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SecondSpin.com
 
 
 
 
'Mind of a Chef' Cooks Up Innovation
October 5, 2013  | By Gabriela Tamariz
 

If there’s one job in the world we can agree is worth the delayed flights, long layovers and blistering hangovers, it belongs to Anthony Bourdain. But he quickly changed my mind when he introduced us to another: that of Momofuku genius David Chang, in PBS’s The Mind of a Chef.

Combining the best of food, science and art, The Mind of a Chef won a James Beard Award for Best Television Program this year. It’s clever and insatiably delicious and it’s back this fall on Saturday nights, with new hosts and new flavors to make your stomach growl with hunger for the 22-minute-long episodes. (Check local listings.)

Narrator and executive producer Anthony Bourdain introduced us to David Chang in season 1, which is available for binge-consumption on Netflix. Chang is a young and charismatic host with a distinctive sense of humor. He successfully combines innovation with tradition as a versatile chef.  He takes old-school practices that he’s picked up across the globe and modernizes them to perfection.

Chang does unimaginable things with food. In Episode 1, "Noodle," he blends cooked instant ramen, milk and eggs into a gloppy consistency before squeezing out small gnocchi pieces—traditionally a potato pasta—with a pastry bag. And yes, I’m talking about cheap, 10-for-$1.99, instant ramen. The same kind of instant ramen that Walter White and Elliott Schwartz lived on when they started Gray Matter (see season 1 of AMC’s Breaking Bad). Chang achieved the unimaginable and turned the cheap college diet staple into an impressive and appetizing meal. He even seasoned it to perfection. GBD: golden, brown and delicious.

Yakitori and high-end sushi in Japan, pork bushi in Spain: Chang explored dishes from his past and found the sweet side of rotten food.  The young chef even hung out with world’s top chef, Rene Redzepi. He insists, however, that some of the best restaurants in the world are located in train stations and metro stations.

In season 2, we follow Chef Sean Brock (right) from McCrady’s and Husk Restaurant in Charleston, South Carolina, for episodes 1-8. Chang certainly is missed, but Brock indulges in regional cuisines of the South that will make your mouth water and your palms sweaty.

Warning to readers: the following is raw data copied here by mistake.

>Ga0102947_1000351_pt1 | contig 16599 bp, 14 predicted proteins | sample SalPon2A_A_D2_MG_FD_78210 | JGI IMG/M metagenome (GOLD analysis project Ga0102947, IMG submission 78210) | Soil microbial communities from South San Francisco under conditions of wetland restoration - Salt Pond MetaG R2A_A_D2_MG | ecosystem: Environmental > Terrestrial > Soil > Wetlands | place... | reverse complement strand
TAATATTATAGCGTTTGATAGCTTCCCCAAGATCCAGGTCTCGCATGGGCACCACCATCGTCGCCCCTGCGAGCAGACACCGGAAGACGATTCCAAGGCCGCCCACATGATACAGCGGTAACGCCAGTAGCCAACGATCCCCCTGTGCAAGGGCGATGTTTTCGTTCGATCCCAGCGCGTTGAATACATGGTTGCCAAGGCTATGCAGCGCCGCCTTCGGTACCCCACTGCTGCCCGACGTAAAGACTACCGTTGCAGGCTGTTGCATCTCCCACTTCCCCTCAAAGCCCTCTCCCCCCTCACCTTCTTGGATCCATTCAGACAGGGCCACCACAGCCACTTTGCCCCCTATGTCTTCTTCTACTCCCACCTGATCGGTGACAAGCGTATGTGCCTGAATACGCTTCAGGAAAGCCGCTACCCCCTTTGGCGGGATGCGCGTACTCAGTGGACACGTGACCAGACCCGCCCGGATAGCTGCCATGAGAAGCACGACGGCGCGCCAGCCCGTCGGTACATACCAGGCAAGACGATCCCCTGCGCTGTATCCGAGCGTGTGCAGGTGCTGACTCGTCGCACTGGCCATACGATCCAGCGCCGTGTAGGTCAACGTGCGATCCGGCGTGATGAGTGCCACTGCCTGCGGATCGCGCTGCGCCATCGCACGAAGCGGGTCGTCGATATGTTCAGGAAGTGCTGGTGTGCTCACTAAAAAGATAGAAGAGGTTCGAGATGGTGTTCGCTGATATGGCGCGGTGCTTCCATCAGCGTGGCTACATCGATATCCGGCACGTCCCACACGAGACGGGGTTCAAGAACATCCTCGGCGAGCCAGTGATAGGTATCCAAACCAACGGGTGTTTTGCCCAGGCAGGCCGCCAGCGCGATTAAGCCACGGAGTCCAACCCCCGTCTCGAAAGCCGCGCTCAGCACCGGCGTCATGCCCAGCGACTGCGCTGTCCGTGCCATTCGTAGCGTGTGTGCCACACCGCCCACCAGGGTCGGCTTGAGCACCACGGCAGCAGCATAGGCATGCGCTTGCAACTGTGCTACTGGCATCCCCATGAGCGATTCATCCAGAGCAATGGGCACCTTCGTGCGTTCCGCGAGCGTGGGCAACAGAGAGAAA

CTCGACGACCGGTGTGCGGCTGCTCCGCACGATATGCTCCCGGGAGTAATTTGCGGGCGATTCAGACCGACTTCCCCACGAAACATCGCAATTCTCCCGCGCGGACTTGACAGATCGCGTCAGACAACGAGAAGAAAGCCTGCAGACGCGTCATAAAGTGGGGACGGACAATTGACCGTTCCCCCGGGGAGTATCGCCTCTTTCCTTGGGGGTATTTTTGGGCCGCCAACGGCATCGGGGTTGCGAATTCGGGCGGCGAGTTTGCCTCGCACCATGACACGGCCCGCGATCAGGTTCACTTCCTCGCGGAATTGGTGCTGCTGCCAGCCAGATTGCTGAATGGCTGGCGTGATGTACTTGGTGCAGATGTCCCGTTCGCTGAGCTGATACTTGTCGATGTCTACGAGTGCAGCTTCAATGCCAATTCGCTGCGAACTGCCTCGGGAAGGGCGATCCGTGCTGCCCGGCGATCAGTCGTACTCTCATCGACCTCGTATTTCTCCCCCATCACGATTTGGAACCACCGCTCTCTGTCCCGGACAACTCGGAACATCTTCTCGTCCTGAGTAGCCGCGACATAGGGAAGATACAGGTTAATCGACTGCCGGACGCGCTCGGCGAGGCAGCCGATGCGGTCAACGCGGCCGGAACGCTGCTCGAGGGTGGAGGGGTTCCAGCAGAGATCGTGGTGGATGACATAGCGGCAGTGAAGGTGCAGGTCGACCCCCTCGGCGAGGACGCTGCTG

“I am the opposite of bored,” says Brock after ingesting extra hot, “suicidal chicken” from Prince’s Hot Chicken in Nashville, TN. “I think I’m hallucinating.”

The Mind of a Chef is more than just a cooking show. Beware of the exotic ingredients, the unsuspecting delivery of food education and the sudden urge to start innovating in your kitchen. It will forever change the way you look at food.

The remainder of season 2 will follow Chef April Bloomfield, co-owner of The Spotted Pig, The Breslin Bar & Dining Room, The John Dory Oyster Bar and Salvation Taco in New York City.

Season 2, Episode 1, already is available on PBS.org. Additional episodes will be available online on Nov. 1. On broadcast TV, the show airs on different days and at different times, depending on your local station. Many broadcast it on Saturdays, so be on the lookout.


 
 
 
 
 
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Good news, TVWW readers: David’s new book from Doubleday, The Platinum Age of Television: From I Love Lucy to The Walking Dead, How TV Became Terrific is available on Amazon for under $20.

Doubleday says: “Darwin had his theory of evolution, and David Bianculli has his. Bianculli's theory has to do with the concept of quality television: what it is and, crucially, how it got that way."

"The Platinum Age of Television is an effusive guidebook that plots the path from the 1950s’ Golden Age to today’s era of quality TV. For instance, animation evolved from Rocky and His Friends to South Park; variety shows moved from The Ed Sullivan Show to Saturday Night Live; and family sitcoms grew from I Love Lucy to Modern Family. A high point is the author’s interviews with Carl Reiner, Mel Brooks, Norman Lear, Bob Newhart, Matt Groening, Larry David, Amy Schumer and many others...Bianculli has written a highly readable history." —The Washington Post

 

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